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How To Define Your Brand

This is the first step in the process of developing your brand strategy. By defining who your brand is you create the foundation for all other components to build on. Your brand definition will serve as your measuring stick in evaluating any and all marketing materials and strategies. You will begin this process by answering the questions below.

Difficulty: Average

Time Required: 2 hours

Here's How:

  1. What products and/or services do you offer? Define the qualities of these services and/or products.
  2. What are the core values of your products and services? What are the core values of your company?
  3. What is the mission of your company?
  4. What does your company specializes in?
  5. Who is your target market? Who do your products and services attract?
  6. What is the tagline of your company? What message does your tagline send to your prospects?
  7. Using the information from the previous steps create a personality or character for your company that represents your products or services. What is the character like? What qualities stand out? Is the personality of your company innovative, creative, energetic, or sophisticated?
  8. Use the personality that you created in the previous step and build a relationship with your target market that you defined in Step 5. How does that personality react to target audience? What characteristics stand out? Which characteristics and qualities get the attention of your prospects.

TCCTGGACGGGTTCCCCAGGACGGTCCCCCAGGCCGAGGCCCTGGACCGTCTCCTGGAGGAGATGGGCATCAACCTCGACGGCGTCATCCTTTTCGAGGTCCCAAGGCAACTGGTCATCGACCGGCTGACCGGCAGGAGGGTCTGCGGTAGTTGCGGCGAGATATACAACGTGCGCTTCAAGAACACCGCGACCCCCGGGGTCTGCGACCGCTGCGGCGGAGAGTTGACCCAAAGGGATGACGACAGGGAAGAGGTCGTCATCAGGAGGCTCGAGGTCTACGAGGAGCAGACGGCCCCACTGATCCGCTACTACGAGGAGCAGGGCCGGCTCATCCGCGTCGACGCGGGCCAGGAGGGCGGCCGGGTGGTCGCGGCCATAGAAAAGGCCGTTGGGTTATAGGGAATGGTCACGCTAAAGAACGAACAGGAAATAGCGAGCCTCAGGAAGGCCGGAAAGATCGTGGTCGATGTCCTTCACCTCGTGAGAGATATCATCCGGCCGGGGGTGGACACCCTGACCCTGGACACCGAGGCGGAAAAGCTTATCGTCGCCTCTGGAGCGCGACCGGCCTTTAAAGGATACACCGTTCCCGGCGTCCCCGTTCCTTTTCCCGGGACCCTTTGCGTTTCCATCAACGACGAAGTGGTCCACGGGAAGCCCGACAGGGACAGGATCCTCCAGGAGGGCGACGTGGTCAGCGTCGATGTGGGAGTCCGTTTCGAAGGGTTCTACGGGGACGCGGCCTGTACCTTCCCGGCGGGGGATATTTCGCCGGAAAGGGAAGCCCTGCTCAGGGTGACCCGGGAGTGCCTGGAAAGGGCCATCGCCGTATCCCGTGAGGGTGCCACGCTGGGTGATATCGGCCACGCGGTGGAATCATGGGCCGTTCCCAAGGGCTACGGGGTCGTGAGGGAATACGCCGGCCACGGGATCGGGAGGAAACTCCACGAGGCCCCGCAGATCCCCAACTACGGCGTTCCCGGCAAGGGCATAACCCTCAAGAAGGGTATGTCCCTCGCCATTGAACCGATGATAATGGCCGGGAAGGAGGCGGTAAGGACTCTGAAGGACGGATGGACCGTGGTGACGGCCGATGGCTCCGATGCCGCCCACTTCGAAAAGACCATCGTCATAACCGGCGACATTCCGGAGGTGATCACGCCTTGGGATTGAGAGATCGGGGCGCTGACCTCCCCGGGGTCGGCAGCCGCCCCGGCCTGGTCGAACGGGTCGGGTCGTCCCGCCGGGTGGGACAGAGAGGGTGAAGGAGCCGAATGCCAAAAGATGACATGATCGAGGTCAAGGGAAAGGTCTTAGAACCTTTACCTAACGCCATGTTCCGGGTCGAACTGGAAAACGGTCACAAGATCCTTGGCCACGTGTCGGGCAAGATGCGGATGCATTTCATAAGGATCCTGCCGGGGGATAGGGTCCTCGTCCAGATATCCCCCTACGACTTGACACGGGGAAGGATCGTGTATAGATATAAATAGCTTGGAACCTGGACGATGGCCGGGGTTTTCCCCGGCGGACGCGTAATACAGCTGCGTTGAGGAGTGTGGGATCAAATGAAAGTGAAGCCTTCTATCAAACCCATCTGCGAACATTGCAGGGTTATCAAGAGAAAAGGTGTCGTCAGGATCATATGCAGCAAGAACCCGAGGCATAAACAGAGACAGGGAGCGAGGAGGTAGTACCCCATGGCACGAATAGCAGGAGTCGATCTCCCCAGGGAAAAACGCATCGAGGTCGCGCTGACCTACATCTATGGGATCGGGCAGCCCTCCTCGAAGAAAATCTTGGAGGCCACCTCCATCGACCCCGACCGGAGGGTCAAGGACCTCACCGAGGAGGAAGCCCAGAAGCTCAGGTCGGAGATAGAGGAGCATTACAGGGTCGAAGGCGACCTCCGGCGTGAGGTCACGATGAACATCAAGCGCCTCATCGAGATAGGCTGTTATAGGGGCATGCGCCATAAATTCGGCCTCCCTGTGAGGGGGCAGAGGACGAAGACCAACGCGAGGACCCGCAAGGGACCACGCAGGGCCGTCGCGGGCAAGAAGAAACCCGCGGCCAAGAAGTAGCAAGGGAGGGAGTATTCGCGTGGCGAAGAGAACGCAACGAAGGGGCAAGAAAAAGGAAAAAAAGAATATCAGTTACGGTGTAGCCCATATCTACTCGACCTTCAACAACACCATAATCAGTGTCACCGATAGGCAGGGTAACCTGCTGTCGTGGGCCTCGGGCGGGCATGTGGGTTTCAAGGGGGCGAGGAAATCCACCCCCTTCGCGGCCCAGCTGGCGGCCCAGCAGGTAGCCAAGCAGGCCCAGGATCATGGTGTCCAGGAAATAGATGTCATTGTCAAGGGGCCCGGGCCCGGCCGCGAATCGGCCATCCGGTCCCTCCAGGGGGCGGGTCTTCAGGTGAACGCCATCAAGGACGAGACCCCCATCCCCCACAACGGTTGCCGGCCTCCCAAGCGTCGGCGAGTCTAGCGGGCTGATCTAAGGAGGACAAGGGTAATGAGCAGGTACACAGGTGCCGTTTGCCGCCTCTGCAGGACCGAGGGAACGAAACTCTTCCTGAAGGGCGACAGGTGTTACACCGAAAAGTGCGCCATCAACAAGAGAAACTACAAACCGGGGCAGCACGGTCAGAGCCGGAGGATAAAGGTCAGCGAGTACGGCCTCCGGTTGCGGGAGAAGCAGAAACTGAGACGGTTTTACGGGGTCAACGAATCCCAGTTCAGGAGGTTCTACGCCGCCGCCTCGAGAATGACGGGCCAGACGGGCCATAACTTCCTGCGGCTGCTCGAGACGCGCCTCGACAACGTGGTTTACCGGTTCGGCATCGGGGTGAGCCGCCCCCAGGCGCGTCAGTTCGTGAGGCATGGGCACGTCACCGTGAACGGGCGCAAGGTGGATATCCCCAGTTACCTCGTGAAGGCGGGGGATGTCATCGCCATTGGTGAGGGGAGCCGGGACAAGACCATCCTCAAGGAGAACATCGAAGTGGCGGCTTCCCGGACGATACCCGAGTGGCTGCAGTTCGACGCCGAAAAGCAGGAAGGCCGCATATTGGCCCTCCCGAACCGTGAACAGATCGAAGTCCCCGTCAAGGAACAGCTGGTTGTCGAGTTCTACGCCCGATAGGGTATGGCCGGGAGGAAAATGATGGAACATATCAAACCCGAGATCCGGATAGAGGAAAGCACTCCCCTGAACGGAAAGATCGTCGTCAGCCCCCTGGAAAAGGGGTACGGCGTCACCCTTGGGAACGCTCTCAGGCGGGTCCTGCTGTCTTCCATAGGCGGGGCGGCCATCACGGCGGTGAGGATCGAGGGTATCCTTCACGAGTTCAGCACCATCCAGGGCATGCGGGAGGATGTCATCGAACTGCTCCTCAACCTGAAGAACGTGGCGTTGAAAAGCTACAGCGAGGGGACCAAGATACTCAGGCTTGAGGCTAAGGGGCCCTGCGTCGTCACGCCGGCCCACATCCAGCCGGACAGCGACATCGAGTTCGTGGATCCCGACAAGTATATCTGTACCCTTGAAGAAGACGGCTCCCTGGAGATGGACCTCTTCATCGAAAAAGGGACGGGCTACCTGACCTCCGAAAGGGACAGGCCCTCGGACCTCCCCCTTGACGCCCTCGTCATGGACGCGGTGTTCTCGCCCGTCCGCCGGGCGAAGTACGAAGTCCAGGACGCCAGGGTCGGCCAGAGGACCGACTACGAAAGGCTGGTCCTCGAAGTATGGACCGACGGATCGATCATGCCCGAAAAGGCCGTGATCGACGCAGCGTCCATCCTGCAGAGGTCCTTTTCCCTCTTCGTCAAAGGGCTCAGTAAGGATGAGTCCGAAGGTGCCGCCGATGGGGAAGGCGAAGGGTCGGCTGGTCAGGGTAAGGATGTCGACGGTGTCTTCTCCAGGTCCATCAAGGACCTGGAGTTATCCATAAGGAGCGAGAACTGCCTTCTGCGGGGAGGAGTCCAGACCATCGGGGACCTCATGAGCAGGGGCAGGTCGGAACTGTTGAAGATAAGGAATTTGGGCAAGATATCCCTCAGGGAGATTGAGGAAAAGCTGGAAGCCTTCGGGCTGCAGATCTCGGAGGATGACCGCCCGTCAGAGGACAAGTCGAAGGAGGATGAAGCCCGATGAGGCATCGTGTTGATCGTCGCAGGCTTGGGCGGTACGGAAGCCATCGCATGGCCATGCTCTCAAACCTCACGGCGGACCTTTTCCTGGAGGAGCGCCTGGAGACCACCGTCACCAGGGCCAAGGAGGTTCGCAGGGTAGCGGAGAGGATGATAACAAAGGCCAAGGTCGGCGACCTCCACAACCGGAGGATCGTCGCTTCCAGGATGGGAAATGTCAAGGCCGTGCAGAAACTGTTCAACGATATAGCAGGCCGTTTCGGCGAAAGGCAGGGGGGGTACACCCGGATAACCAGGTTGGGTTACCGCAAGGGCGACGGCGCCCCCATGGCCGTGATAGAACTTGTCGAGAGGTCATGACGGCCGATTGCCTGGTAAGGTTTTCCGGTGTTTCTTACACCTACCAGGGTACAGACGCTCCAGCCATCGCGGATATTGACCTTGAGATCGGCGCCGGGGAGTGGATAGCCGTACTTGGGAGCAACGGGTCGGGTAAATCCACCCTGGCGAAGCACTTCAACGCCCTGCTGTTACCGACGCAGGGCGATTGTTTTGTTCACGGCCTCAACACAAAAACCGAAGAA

9. Review the answers to the questions above and create a profile of your brand. Describe the personality or character with words just as if you were writing a biography or personal ad. Be creative.

Thanks : About.com



What is Branding and How Important is it to Your Marketing Strategy?

The American Marketing Association (AMA) defines a brand as a "name, term, sign, symbol or design, or a combination of them intended to identify the goods and services of one seller or group of sellers and to differentiate them from those of other sellers.

There fore it makes sense to understand that branding is not about getting your target market to choose you over the competition, but it is about getting your prospects to see you as the only one that provides a solution to their problem.

The objectives that a good brand will achieve include:
·         Delivers the message clearly
·         Confirms your credibility
·         Connects your target prospects emotionally
·         Motivates the buyer
·         Concretes User Loyalty

To succeed in branding you must understand the needs and wants of your customers and prospects. You do this by integrating your brand strategies through your company at every point of public contact.

Your brand resides within the hearts and minds of customers, clients, and prospects. It is the sum total of their experiences and perceptions, some of which you can influence, and some that you cannot.

A strong brand is invaluable as the battle for customers intensifies day by day. It's important to spend time investing in researching, defining, and building your brand. After all your brand is the source of a promise to your consumer. It's a foundational piece in your marketing communication and one you do not want to be without.

Thanks : About.com

Dare to be different: successful marketing means standing out from your competitors. Here are 4 steps to shedding your look-alike image

CAN YOUR prospects tell the difference between your company and its closest competitors? If not, it may be time to overhaul your marketing strategy. Differentiation is at the heart of long-term marketing success, and the key to marketing strategy is originality.